… or so I just learned from the Berkman Center’s lovely new infographic (left), which accompanies their first report in a series on Russian Internet society: “Public Discourse in the Russian Blogosphere: Mapping RuNet Politics and Mobilization” (PDF). There’s also a nice post on the Berkman blog explaining the key findings, which include:
- Russian bloggers prefer platforms that combine features typical of blogs with features of social network services (SNSs).
- The central Discussion Core that contains the majority of political and public affairs discourse is comprised mainlyof blogs on the LiveJournal platform.
- The Russian political blogosphere supports more cross-linking debate than others (including the U.S. and Iranian), and appears less subject to the formation of self-referential ï¿½echo chambers.’
- Pro-government bloggers are not especially prominent and do not constitute their own cluster, but are mostly located in a part of the network featuring general discussion of Russian public affairs.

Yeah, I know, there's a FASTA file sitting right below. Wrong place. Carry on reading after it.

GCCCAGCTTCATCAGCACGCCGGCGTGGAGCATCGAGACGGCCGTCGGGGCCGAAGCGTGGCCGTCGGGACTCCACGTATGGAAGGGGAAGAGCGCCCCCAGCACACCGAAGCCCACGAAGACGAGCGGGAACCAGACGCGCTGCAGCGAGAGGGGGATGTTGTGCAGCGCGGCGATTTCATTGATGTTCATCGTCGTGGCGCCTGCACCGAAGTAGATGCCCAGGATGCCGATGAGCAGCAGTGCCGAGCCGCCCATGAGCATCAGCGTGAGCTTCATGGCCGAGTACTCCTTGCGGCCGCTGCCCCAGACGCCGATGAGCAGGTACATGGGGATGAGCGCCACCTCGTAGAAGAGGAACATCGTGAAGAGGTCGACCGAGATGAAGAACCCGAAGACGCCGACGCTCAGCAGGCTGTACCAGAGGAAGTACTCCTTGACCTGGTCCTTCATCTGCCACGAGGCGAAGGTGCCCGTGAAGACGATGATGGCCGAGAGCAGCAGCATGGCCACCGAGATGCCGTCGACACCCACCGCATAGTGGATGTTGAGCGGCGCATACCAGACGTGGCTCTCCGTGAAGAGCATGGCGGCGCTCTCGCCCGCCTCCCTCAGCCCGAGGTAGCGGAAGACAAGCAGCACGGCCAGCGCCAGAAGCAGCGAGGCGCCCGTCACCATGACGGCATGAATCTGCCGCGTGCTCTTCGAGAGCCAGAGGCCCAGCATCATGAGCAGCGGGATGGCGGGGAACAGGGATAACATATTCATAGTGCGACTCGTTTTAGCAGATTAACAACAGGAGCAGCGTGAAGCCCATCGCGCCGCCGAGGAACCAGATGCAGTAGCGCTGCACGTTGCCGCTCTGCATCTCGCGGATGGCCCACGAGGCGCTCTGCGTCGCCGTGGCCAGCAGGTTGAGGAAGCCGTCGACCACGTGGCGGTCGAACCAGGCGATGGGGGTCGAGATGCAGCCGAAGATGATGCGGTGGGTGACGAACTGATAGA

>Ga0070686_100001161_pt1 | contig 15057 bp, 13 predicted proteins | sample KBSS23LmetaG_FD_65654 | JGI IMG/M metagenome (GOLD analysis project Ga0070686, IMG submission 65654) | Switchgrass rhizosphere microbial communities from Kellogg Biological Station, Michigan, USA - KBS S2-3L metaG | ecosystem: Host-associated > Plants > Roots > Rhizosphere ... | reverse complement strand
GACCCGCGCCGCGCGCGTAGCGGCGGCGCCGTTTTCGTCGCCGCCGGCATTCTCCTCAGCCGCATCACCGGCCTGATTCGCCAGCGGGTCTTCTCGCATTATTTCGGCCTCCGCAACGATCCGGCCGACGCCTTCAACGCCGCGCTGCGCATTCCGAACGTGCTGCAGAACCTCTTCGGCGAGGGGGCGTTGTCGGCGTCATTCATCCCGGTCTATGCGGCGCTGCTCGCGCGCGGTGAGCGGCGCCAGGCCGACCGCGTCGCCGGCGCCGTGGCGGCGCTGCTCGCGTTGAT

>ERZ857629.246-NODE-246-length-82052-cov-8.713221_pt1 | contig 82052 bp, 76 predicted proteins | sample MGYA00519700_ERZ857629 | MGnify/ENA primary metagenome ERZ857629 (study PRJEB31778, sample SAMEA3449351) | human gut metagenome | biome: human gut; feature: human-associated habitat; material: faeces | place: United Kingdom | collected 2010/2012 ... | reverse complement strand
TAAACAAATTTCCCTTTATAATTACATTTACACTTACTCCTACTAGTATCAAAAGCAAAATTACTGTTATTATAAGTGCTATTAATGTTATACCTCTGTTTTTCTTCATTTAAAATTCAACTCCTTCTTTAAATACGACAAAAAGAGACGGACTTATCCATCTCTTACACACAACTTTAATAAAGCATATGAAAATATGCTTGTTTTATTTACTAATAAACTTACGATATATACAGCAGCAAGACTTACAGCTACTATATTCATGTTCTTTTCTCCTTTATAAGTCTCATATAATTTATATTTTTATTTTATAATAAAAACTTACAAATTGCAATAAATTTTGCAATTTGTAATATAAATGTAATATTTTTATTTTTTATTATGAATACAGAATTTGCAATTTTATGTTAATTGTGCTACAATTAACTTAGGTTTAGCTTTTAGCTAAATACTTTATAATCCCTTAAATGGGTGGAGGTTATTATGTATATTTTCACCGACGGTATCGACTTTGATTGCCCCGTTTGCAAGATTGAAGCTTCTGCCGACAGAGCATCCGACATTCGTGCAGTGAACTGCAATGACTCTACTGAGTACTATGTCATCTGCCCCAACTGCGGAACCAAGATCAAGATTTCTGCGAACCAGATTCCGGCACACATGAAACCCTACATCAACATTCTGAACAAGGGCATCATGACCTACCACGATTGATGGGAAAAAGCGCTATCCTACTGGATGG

- The Russian blogosphere is a space that appears to be largely free of government control, although the authors cannot confirm or deny the existence of subtle controls over Internet speech.
- Many of the most politically attuned bloggers use the platform to serve as a watchdog on elites and the government, with a focus on corruption.
In terms of digital activism research methodology, Berkman’s blogosphere studies represent an excellent mix of qualitative content analysis by coders who carefully read and described blog content, and sophisticated quantitative network algorithms by John Kelly of Morningside Analytics that use link analysis to illustrate complex connections.